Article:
There’s no reason why a three-percent positivity rate should be some red line that triggers a full shutdown of the school system citywide. It’s true that that rate is higher than the one-percent baseline that New York enjoyed through the summer and fall but it’s still remarkably low compared to nearly every other state in the country. Florida’s positivity rate is 8.7 percent. Texas’s is a hair over 12. Even California, where Gavin Newsom has been as aggressive as Cuomo in keeping things closed, has a higher rate than New York at 5.2 percent. Meanwhile, it’s widely known by now that schools are conspicuously *safer* from COVID than the communities around them are. Here’s the latest data on NYC schools from Brown University. Cases among students and staff have increased lately but only negligibly so:
The community case rate, among more than 6,000 responses, was 13 people. Among school staff it’s 12. Among students it’s eight. That follows a study done last month that found just 28 infections among 16,000 staff and students tested. They’re shutting down New York’s public education system at a moment when schools still have lower rates of infection than the city at large does. I mean:
New York public schools have tested more than 140,000 students and staff and had a positivity rate of 0.23% as of Monday.
— Rebecca Jarvis (@RebeccaJarvis) November 18, 2020
All I can think is, “I can’t wait to read the rationale for this in the sequel to Cuomo’s self-serving pandemic book.” I assume that’ll be out in the next few months, as he’s already proved that he won’t wait until COVID is defeated before posturing about his handling of it in print.
And it’s not like he has anything better to do with his time.
Don’t save all your contempt for Cuomo, though. Matt Welch knows who’s to blame for the absurdly low three-percent threshold for shutdowns:
The only reason de Blasio came up with such an artificially low number is that it was the best this dolt could do in negotiations with the United Federation of Teachers.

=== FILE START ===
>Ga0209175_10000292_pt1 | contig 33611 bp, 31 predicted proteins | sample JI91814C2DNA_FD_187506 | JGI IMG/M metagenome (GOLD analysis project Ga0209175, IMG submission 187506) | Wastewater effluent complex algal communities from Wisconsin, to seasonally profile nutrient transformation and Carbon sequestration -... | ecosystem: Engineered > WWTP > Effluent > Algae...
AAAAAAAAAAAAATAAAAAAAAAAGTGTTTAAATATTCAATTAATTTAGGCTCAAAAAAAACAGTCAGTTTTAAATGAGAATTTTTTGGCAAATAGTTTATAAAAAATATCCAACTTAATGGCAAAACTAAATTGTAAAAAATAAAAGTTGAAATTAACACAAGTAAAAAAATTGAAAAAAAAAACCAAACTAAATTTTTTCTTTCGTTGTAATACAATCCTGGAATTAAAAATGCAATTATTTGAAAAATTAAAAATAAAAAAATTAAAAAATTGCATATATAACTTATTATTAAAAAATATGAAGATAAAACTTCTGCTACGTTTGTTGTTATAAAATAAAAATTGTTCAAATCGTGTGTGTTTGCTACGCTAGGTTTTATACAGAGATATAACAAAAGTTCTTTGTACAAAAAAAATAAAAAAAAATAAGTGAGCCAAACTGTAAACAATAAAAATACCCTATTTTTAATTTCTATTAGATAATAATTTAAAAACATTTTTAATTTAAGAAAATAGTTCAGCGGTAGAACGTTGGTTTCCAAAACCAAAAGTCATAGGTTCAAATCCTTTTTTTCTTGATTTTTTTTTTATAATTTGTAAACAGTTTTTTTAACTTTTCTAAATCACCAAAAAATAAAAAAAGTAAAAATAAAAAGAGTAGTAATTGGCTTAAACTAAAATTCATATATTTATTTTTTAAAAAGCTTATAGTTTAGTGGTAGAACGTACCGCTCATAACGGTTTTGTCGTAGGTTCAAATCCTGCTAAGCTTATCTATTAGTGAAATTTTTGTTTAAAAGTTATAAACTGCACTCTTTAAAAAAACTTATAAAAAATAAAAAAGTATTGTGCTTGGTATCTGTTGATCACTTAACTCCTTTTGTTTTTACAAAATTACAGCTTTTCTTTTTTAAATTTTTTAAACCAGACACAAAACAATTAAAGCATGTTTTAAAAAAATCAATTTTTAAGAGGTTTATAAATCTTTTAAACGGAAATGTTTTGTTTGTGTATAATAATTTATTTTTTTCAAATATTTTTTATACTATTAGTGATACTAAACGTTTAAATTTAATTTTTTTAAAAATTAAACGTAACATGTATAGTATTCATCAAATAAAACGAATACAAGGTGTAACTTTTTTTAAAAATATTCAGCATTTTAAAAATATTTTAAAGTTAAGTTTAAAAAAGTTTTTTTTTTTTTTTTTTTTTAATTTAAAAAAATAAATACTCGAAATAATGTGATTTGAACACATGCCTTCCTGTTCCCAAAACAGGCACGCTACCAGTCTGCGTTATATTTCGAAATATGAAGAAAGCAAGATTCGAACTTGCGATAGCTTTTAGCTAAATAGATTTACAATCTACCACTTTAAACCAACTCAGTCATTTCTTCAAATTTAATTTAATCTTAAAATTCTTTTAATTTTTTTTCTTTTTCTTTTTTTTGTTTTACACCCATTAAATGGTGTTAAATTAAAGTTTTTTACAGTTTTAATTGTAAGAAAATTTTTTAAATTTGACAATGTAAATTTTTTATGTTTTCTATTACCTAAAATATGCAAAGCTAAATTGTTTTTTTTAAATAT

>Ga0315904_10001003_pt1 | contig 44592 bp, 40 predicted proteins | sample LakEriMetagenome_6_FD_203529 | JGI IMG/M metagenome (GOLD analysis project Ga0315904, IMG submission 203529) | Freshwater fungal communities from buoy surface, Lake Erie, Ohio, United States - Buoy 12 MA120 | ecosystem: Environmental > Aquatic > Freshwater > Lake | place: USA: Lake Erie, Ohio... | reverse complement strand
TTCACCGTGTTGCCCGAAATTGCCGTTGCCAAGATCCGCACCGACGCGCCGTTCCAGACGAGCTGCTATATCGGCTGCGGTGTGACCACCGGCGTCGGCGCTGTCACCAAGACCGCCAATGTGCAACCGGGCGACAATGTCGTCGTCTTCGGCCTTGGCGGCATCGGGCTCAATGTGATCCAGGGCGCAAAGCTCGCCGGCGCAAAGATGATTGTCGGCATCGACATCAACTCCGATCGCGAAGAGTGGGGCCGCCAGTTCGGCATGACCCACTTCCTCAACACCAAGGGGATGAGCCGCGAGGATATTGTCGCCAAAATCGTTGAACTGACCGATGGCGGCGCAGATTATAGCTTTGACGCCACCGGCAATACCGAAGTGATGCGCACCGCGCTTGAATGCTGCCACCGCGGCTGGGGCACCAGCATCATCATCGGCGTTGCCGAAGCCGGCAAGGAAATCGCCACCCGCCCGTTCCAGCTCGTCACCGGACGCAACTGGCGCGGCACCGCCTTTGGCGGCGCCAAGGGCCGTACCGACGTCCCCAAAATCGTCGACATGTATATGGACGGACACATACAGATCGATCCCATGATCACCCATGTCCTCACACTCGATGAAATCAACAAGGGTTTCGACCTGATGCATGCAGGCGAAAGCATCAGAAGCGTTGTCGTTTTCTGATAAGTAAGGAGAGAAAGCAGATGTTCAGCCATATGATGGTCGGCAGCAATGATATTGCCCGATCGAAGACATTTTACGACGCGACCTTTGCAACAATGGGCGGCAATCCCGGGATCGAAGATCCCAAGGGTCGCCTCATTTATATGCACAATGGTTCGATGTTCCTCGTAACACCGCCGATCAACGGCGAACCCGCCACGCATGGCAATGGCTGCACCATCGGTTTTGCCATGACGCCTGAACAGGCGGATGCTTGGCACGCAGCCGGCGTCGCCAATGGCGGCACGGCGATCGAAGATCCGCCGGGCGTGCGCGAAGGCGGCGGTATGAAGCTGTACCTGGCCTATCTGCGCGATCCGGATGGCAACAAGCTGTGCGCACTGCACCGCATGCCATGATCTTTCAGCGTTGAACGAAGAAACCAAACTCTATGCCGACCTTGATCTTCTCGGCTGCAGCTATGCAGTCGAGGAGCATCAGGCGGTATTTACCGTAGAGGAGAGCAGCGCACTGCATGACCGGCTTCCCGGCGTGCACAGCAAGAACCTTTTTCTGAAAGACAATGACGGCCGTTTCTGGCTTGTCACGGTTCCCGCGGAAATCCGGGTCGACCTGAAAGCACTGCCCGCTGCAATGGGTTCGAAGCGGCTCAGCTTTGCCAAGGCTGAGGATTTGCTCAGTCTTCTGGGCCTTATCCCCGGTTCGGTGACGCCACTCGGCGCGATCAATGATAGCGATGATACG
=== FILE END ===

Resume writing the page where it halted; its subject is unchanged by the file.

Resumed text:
As the Reason Foundation’s director of school choice, Corey A. DeAngelis, has documented, the single biggest factor in determining whether a school system opens its doors is not the underlying COVID-19 rate but the comparative power of the relevant teachers’ union. Just follow the science!
You know what will still be open when the 3 percent trigger shuts down the in-person education option for 900,000 kids? Day-care centers. And private schools. So strange that the public-school system is losing whole swaths of the population! It’s hard to imagine a better advertisement for education provided by non-governmental means.
That’s the only thing mitigating the sympathy I, a product of NYC private schools, feel for public-school parents who can afford private schooling: They knew what they were getting into. You get what you pay for, chumps. Any conservative knows that.
Here’s America’s worst governor showing off the personal charm that’s earned him so many fans in American media. In lieu of an exit question, let me gently remind you again that hard choices being made locally are a direct result of Congress’s complete moral and political abdication in addressing the crisis the country’s now facing. Not only are stimulus negotiations not going on, it’s not even clear at this point who’s supposed to be leading them on the Republican side. In fact, forget what I said about finding a nicer city to live in. Find a nicer country.
— The Recount (@therecount) November 18, 2020